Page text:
WAJ Lake

A photo of Eisenhower Lake, taken last day of camp in August 2016.

WEST GREENWICH – The University of Rhode Island has decided to close its W. Alton Jones Campus and Whispering Pine Conference Center, citing financial hardships dating back several years. 

“The decision to close them in early July comes after many efforts by the University to improve  the financial situation,” according to Marketing and Communications Director Linda A. Acciardo. 

Despite the health and safety directives that were enacted this year to help summer camps stay in business, Acciardo said “the university determined it would be cost prohibitive to try to maintain these activities in the current financial climate.”

Last week, W. Alton Jones Summer Camp, which has called the 2300-acre preserve of forests, lakes and farmland home for the past 55 years, learned it would not be able to offer an overnight program this year. Assistant Director John Jacques was disappointed to share the news with families and community members, but was hopeful camp would resume next summer.

“It will be difficult to know that this summer the main lodge and cabins of the Environmental Education Center will remain empty and quiet for the first time since being built in 1965,” Jacques wrote in a Facebook post to the W. Alton Jones Camps page on June 3. “We hope that next summer the Environmental Education Center will once again be filled with children, laughter, and outdoor learning.”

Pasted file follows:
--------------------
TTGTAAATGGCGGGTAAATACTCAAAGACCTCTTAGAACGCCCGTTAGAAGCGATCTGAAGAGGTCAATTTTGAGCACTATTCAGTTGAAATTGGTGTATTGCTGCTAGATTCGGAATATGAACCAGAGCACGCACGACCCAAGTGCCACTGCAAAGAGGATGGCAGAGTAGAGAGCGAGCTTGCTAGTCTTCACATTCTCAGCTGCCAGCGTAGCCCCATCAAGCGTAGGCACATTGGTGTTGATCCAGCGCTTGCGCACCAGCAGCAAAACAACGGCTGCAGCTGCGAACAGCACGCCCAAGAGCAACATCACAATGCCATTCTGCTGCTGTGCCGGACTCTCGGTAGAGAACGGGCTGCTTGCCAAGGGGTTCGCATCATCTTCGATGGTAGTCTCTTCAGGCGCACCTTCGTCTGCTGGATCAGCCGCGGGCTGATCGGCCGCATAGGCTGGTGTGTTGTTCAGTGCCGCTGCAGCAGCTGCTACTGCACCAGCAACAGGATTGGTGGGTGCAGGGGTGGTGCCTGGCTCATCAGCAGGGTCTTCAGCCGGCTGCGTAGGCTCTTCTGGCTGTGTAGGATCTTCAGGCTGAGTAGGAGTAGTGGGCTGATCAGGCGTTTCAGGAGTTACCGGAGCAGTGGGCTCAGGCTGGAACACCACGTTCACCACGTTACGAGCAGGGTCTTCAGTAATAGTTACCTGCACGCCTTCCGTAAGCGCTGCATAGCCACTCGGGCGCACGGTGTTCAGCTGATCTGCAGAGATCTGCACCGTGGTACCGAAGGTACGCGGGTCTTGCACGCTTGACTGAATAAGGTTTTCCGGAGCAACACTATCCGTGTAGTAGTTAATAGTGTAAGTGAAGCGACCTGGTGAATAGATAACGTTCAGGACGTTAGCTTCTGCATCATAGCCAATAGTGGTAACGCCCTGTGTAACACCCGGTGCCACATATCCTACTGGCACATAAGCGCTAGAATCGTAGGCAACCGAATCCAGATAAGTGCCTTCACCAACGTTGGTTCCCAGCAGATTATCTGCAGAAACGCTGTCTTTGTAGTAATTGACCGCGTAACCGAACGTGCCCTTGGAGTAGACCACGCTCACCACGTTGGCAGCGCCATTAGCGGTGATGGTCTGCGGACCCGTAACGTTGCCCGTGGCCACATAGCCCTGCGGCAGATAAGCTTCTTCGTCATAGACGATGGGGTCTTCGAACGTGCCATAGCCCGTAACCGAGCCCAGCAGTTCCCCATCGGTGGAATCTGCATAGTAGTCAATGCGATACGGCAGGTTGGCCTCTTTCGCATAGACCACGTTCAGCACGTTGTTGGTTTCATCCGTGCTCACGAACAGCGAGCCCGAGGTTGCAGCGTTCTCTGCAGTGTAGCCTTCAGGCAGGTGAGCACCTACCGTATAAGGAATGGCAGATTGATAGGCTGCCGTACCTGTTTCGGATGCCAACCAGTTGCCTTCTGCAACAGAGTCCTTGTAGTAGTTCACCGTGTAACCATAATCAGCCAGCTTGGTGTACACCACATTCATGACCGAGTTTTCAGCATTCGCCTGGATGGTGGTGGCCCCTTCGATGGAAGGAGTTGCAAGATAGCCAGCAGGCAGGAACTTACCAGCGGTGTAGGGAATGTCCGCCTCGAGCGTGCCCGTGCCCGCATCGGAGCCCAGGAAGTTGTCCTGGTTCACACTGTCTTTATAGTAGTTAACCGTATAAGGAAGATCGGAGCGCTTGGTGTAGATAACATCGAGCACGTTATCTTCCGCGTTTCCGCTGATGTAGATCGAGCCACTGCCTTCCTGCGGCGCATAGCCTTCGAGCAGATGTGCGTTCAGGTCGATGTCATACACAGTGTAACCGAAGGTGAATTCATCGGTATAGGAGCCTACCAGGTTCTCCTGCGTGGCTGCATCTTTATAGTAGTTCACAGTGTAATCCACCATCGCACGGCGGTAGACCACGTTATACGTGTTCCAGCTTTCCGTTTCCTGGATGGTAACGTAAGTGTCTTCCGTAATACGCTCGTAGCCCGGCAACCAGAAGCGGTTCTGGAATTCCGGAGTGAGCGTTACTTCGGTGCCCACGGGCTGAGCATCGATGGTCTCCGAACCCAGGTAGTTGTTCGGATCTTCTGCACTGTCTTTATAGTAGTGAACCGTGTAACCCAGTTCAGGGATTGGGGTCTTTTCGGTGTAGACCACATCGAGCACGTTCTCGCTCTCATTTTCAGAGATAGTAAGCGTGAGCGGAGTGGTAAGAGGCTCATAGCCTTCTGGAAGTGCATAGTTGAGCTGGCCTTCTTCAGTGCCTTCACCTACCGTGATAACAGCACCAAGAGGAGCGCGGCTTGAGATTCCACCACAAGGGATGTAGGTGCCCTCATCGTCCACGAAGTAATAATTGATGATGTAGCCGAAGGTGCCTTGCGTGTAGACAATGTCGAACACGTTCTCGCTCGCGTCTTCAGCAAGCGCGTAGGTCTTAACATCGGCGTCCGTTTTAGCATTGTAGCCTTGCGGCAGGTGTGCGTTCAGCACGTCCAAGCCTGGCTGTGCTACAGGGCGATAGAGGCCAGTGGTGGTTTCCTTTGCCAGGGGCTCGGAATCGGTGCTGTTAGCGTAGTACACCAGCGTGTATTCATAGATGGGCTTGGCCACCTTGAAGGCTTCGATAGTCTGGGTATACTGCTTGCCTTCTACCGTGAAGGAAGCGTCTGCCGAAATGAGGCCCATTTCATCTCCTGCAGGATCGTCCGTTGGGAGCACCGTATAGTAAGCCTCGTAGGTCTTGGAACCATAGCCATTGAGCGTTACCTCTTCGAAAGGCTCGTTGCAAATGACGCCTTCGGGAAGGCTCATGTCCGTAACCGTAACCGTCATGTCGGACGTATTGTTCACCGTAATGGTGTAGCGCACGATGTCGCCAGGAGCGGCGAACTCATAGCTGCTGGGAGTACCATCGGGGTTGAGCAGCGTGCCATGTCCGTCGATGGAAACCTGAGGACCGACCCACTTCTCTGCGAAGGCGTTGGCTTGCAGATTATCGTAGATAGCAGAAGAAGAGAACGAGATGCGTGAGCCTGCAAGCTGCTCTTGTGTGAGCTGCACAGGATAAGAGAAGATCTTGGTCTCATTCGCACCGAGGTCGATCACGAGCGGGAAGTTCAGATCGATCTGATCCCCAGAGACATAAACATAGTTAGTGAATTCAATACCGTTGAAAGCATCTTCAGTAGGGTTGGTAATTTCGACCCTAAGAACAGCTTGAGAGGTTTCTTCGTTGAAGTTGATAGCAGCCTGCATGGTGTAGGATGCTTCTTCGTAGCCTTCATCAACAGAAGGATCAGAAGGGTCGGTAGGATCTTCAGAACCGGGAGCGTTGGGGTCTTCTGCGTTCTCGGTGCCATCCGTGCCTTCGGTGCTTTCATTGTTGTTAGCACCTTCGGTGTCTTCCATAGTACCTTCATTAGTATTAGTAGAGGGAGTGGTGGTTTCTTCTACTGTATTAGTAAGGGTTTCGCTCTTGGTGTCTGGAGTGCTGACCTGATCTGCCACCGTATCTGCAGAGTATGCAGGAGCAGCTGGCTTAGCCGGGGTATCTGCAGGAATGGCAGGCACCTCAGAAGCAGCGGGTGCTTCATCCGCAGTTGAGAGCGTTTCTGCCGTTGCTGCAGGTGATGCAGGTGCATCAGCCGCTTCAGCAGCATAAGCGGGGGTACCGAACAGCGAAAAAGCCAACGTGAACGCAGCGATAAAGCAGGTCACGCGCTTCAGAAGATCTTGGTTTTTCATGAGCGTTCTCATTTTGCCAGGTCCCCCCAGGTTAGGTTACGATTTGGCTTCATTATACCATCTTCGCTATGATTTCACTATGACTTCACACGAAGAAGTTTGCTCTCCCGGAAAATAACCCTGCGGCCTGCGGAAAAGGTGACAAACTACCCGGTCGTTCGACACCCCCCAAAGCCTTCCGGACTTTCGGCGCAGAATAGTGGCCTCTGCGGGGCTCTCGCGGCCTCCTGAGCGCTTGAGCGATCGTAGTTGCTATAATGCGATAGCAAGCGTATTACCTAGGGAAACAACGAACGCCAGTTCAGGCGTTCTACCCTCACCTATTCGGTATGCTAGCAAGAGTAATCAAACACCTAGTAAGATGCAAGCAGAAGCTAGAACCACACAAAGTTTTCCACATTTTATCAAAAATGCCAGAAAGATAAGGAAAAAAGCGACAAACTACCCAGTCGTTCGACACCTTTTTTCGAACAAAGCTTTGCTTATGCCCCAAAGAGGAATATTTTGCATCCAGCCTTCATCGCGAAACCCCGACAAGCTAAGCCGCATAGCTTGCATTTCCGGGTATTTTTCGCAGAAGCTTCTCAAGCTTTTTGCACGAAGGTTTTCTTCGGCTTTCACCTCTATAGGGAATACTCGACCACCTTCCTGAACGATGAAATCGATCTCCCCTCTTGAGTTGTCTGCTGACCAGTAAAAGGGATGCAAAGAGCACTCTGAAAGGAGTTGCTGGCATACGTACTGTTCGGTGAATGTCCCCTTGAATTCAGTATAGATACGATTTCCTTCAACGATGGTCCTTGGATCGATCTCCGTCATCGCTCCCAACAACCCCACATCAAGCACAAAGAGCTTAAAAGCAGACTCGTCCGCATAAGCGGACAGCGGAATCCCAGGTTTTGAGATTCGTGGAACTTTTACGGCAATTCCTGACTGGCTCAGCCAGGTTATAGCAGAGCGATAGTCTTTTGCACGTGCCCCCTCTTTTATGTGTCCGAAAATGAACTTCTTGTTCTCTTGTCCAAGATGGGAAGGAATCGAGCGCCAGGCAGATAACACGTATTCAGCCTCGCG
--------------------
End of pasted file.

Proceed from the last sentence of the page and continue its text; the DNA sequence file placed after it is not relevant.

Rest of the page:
Although the university had originally decided against offering an overnight program this year, “due to a number of unresolvable issues,” the popular summer camp remained hopeful that day programs might still be possible. 

On Wednesday morning, after hearing news of the university’s decision to close W. Alton Jones, a message of disappointment was shared on the summer camp’s website and Facebook page.

“We were ready,” the post read. “We understood the guidelines. We had excited staff and campers ready to get back outside. But, today we were informed that we did not receive university approval. We were prepared to offer both day and overnight camps this summer. Sadly, URI will not allow either to operate.”

The original posting has since been deleted, though the one that’s been put up in its place also informs parents and guardians that they can soon expect refunds. 

“We are hopeful that this situation will turn around so that Alton Jones can continue to connect youth with the natural world for another 55 years and beyond,” the original post stated, pointing out that many businesses are struggling with a loss of income over the past several months. 

Many community members – from former campers and employees, to concerned parents – shared their disappointment with the decision to close the camps on Wednesday.

In less than 12 hours, more than 1,700 of those community members have signed a petition on change.org, asking URI President David Dooley, “along with the administration, to rethink their actions.” 

The summer camp adheres to the mission of creating “exciting learning experiences in the natural environment, which lead to a heightened sense of responsibility towards improving the quality of life on our planet,” according to petition creator Kathryn Pope. 

“With the closing of the camp, we believe that the university is ignoring and disqualifying the importance of this statement,” Pope wrote. 

According to the university, maintenance crew will remain on site for the time being, and when possible, employees will be placed in available positions at other campuses to minimize employment impacts from this decision. Seventeen staff members are currently employed at the campus. 

Going forward, the university will assess what to do with the large preserve of land. 

*This article was updated on June 17. 

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